PwC, Do You Have Some Colonial Bank Sins to Confess?
Hey PwC office in Florida, this is for you. I saw what you did there and because I'm such a nice person, I did your Googling for you. But hey, since you are the ones who audit Colonial BancGroup, you probably already knew that you audited them. You're welcome. Next time, just shoot me an e-mail and ask. I don't bite.
In fact, I found a comprehensive list of ALL bank auditors. Someone bookmark this as I'm sure it'll be useful later when all the fraud starts coming down the pipe. Has someone alerted the PCAOB yet? No fair that Deloitte gets all the action, but I'm sure they'll get some more as a result of TBW.
Hope you have a Plan B, PwC.
WSJ covered Deloitte's part in the Colonial/TBW mess but when will PwC confess its sins? Go on, now:
A person involved in the federal probe said Taylor Bean had told Ginnie Mae that a delay in filing was due to the planned investment in Colonial. Later, however, Ginnie Mae discovered that Taylor Bean hadn't disclosed that its independent auditor, Deloitte LLP, had resigned because of "irregular transactions" that raised concerns about fraud. A spokesman at Deloitte declined to comment.
Colonial's financial problems have stirred worry in the mortgage market because the bank is one of the nation's largest providers of short-term credit to small, independent mortgage banks. These mortgage lenders have found it hard to obtain the short-term loans they need to allow them to fund home mortgages. If Colonial exits the warehouse-lending business, that would be "devastating" for many mortgage banks, said Scott Stern, chief executive officer of Lenders One, a St. Louis cooperative that provides services to about 135 mortgage banks across the U.S.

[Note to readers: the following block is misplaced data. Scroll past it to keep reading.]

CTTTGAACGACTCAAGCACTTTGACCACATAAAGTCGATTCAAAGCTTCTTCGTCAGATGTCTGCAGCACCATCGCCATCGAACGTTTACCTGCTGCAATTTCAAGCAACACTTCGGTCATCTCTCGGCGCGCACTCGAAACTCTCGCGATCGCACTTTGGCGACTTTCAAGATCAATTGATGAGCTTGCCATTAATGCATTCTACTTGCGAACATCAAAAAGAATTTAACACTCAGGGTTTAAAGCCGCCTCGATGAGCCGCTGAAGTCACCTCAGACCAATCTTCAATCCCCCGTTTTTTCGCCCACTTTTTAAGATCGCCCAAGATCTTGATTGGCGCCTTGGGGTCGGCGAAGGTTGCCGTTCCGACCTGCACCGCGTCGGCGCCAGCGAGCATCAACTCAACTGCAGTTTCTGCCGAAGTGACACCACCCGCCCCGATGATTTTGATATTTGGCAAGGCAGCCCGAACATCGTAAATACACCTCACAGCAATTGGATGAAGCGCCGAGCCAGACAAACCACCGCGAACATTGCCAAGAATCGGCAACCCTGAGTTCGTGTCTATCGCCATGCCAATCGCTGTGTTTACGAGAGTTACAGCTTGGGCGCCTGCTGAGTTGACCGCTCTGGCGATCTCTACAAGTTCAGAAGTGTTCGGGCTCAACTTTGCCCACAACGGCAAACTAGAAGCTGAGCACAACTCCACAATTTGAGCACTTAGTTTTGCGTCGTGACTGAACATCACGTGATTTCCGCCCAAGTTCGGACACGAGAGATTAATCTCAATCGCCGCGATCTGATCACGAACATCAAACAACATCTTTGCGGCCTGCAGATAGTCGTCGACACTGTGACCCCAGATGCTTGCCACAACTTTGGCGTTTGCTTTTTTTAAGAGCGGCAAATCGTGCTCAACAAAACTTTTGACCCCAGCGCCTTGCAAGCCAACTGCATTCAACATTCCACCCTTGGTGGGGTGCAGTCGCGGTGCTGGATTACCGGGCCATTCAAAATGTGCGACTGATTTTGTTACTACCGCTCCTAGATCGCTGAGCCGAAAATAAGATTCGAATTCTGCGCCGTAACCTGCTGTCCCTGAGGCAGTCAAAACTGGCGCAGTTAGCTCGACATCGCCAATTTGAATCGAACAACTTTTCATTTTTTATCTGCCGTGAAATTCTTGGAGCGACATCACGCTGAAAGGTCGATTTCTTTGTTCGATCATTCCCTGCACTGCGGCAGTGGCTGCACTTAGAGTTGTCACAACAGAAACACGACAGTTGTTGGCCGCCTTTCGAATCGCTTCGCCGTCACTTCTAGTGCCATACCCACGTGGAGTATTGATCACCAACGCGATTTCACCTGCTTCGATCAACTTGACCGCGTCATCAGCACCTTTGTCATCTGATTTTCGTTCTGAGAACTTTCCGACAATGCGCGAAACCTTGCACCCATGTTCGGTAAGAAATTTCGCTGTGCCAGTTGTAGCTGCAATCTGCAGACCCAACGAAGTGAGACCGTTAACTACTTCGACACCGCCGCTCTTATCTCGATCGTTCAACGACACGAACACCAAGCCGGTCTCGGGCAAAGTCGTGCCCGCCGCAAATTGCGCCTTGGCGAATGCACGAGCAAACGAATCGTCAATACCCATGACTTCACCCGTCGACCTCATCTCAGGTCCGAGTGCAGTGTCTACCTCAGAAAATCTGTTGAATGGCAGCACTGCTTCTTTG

Check it, I'm no auditor but it wouldn't have been all that difficult to see the red flags in CNB's statements. In fact, why didn't you just try sticking their statement of cash flows on a dart board to figure out how many footnotes you'd need when you expressed your opinion?
"In our opinion, the consolidated financial statements listed in the accompanying index present fairly, in all material respects, the financial position of The Colonial BancGroup, Inc. and its subsidiaries at December 31, 2008 and 2007 and the results of their operations and their cash flows for each of the three years in the period ended December 31, 2008 in conformity with accounting principles generally accepted in the United States of America."
Your words, not mine, PwC. So now that Colonial and TBW are under the microscope for accounting fraud, are you going to claim that this suddenly occurred within a year's time? Funny how financial statements can do that, isn't it?
I would love an answer. Trust me, you'd rather answer to me than a judge.
Anyone remember Enron?
The Colonial/TBW story thus far is here in case you need to catch up.
p.s. I am merely wildly speculating here. Only PwC knows what part it played in missing any of this.
Hope they saw what they did there.